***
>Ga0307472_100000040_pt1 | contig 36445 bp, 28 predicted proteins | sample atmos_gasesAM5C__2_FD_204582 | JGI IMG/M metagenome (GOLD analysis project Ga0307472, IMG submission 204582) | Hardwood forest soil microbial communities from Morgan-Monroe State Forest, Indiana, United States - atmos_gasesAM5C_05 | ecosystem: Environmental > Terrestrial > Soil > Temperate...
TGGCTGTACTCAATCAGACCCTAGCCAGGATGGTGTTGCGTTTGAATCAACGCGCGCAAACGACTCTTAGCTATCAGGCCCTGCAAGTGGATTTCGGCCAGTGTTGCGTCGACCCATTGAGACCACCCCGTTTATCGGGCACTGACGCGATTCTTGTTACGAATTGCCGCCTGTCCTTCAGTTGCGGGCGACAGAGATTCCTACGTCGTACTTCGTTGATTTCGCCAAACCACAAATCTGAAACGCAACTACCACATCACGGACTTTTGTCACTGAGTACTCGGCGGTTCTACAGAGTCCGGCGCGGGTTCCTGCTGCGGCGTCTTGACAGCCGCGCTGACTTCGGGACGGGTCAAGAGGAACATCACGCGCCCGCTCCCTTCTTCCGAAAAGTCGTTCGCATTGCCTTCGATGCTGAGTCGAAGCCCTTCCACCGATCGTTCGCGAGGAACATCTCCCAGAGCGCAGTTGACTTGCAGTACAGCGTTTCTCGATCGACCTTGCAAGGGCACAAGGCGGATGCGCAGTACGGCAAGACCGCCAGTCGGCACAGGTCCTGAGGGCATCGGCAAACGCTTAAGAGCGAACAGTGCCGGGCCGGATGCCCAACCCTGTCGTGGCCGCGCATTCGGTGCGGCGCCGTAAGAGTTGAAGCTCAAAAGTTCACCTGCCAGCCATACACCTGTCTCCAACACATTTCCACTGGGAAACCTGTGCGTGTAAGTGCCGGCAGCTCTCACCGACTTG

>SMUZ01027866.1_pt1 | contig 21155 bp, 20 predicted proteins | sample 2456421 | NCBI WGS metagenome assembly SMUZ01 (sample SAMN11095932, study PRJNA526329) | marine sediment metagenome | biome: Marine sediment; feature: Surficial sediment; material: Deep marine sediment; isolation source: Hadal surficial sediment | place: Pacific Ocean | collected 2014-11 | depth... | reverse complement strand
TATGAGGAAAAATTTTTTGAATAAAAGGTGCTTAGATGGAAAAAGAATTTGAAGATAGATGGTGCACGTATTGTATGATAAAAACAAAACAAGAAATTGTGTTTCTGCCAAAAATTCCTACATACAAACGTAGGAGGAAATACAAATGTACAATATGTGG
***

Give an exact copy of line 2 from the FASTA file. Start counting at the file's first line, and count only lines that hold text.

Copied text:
TGGCTGTACTCAATCAGACCCTAGCCAGGATGGTGTTGCGTTTGAATCAACGCGCGCAAACGACTCTTAGCTATCAGGCCCTGCAAGTGGATTTCGGCCAGTGTTGCGTCGACCCATTGAGACCACCCCGTTTATCGGGCACTGACGCGATTCTTGTTACGAATTGCCGCCTGTCCTTCAGTTGCGGGCGACAGAGATTCCTACGTCGTACTTCGTTGATTTCGCCAAACCACAAATCTGAAACGCAACTACCACATCACGGACTTTTGTCACTGAGTACTCGGCGGTTCTACAGAGTCCGGCGCGGGTTCCTGCTGCGGCGTCTTGACAGCCGCGCTGACTTCGGGACGGGTCAAGAGGAACATCACGCGCCCGCTCCCTTCTTCCGAAAAGTCGTTCGCATTGCCTTCGATGCTGAGTCGAAGCCCTTCCACCGATCGTTCGCGAGGAACATCTCCCAGAGCGCAGTTGACTTGCAGTACAGCGTTTCTCGATCGACCTTGCAAGGGCACAAGGCGGATGCGCAGTACGGCAAGACCGCCAGTCGGCACAGGTCCTGAGGGCATCGGCAAACGCTTAAGAGCGAACAGTGCCGGGCCGGATGCCCAACCCTGTCGTGGCCGCGCATTCGGTGCGGCGCCGTAAGAGTTGAAGCTCAAAAGTTCACCTGCCAGCCATACACCTGTCTCCAACACATTTCCACTGGGAAACCTGTGCGTGTAAGTGCCGGCAGCTCTCACCGACTTG